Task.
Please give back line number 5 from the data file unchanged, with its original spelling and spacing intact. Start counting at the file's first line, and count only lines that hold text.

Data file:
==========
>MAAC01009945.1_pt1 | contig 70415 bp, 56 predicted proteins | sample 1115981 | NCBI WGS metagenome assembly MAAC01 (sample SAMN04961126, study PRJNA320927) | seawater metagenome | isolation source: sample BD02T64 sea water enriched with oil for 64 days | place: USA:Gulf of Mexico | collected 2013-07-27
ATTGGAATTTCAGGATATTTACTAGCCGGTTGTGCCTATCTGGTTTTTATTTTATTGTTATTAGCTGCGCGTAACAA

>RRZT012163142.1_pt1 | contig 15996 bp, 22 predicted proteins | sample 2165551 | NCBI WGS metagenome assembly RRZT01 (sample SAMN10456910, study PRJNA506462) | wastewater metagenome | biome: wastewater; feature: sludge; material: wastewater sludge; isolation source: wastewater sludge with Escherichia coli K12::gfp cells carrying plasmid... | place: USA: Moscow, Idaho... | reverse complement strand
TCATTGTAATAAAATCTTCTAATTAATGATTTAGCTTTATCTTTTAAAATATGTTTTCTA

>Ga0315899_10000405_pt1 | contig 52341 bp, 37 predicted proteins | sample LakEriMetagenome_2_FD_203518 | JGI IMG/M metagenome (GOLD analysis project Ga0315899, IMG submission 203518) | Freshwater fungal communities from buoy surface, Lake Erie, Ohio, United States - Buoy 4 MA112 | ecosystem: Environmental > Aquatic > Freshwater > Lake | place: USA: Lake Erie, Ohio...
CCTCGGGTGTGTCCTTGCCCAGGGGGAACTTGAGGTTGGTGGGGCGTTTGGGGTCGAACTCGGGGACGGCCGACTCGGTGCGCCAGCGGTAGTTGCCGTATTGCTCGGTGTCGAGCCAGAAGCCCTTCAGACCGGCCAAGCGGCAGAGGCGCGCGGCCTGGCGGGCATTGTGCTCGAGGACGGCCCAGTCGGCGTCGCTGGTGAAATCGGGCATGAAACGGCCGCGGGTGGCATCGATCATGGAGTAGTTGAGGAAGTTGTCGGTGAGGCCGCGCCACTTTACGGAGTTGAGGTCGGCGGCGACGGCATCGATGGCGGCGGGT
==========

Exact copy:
>Ga0315899_10000405_pt1 | contig 52341 bp, 37 predicted proteins | sample LakEriMetagenome_2_FD_203518 | JGI IMG/M metagenome (GOLD analysis project Ga0315899, IMG submission 203518) | Freshwater fungal communities from buoy surface, Lake Erie, Ohio, United States - Buoy 4 MA112 | ecosystem: Environmental > Aquatic > Freshwater > Lake | place: USA: Lake Erie, Ohio...